On Sunday, Ottawa Mayor Jim Watson declared a “state of emergency,” saying the demonstration posed a “serious danger and threat to the safety and security of residents” as police began to block fuel from reaching demonstrators.
Ottawa Police Service Chief Peter Sloly called the protests an “unlawful” occupation Thursday, saying his department has asked for provincial and federal assistance.
“We know that the residents of Ottawa are angry, we know that you are tired,” Sloly said during a press briefing. “We know that you want your neighborhoods back. You have suffered and we will ensure those responsible face consequences.”
So far, 1,300 tickets have been issued and 25 arrests have been made, which include criminal charges for mischief and menacing behavior. At least 126 criminal investigations have been opened and more than 400 hate incidents have been reported, according to Sloly.
Authorities said they have negotiated the departure of an estimated 25 trucks over the course of a day. There are an estimated 400 trucks remaining in what Sloly called the “redzone.”
Towing the trucks has been logistically difficult, as some companies have refused assistance while others have faced threats, Sloly said.
Trudeau has denounced protesters’ tactics, saying the chaos “has to stop” during an emergency debate in Parliament on Monday night.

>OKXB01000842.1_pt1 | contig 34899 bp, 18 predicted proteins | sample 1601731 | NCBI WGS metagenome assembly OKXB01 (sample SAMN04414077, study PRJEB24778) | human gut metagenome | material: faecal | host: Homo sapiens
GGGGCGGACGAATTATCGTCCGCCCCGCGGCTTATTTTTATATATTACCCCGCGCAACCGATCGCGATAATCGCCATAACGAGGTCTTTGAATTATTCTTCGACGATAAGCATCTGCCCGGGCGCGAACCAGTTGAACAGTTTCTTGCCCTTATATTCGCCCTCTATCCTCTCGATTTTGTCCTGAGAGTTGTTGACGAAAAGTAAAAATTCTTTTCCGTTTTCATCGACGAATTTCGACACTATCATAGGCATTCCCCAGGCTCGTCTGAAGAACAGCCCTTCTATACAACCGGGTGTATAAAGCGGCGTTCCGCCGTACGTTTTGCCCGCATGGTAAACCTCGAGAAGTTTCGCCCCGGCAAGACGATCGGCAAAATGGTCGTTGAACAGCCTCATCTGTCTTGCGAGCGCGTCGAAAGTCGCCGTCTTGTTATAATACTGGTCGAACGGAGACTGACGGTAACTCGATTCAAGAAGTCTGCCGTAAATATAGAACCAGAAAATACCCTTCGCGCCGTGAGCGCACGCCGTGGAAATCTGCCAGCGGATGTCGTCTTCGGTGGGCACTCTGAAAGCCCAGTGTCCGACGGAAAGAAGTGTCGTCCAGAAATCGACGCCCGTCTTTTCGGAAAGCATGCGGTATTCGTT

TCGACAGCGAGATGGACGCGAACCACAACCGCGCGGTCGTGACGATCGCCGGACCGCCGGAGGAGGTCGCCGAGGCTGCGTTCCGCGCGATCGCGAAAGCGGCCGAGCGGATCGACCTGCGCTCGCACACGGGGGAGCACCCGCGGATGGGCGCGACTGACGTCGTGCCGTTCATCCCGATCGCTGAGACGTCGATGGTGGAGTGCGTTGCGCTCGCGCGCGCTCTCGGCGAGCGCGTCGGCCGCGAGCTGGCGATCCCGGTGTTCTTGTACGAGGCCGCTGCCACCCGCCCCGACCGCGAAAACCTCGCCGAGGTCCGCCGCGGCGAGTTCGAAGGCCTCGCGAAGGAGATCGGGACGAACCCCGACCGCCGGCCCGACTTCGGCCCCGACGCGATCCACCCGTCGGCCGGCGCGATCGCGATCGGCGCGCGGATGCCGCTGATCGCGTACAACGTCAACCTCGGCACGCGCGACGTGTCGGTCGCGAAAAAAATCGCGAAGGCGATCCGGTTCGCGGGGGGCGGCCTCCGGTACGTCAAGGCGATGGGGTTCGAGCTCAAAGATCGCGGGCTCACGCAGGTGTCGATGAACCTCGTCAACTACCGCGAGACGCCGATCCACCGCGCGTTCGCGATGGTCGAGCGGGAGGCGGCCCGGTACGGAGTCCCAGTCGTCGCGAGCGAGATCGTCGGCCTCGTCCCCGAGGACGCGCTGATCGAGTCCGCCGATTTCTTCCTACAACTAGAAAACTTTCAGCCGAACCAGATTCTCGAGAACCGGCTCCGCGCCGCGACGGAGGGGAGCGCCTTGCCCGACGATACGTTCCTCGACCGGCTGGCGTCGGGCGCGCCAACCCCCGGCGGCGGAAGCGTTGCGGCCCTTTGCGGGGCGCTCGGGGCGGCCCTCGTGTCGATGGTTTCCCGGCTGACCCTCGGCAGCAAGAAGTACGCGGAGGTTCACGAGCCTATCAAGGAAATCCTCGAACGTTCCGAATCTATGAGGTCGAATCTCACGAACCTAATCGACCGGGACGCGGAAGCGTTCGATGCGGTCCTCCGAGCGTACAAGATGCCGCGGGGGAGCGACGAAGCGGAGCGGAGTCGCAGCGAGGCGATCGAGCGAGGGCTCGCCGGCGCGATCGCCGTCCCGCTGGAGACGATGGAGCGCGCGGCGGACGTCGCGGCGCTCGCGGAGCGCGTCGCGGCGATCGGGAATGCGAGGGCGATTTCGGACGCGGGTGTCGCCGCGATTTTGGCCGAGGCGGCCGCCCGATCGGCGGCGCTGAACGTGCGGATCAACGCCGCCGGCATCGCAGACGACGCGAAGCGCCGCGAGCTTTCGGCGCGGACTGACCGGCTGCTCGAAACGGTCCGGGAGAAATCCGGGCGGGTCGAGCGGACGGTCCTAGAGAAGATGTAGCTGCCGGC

But as police and politicians work to contain the chaos in Canada, it has already seeped beyond the country’s borders, with some, including former President Donald Trump, appearing to fan its flames.
In New Zealand, scores of people rallying against vaccine and mask mandates joined a convoy to the capital, Wellington, on Tuesday, with a number of participants spotted carrying “Trump 2024” flags.
Meanwhile, another self-branded “convoy” also appeared to take formation in France, making its way from Nice to Paris to demonstrate against coronavirus rules.
Some members of the convoy were also expected to join a demonstration in Brussels next week, which organizers have billed on social media as a major event that will include “convoys” from across Europe, signaling a potential new chapter in the saga sparked in Canada’s capital.
Coderre, the volunteer convoy coordinator, said he believed the demonstrations will only grow.
“The ‘fringe minority’ is coming out in full tail,” he said, invoking Trudeau’s words. “It’s not as fringe as he thought it was.”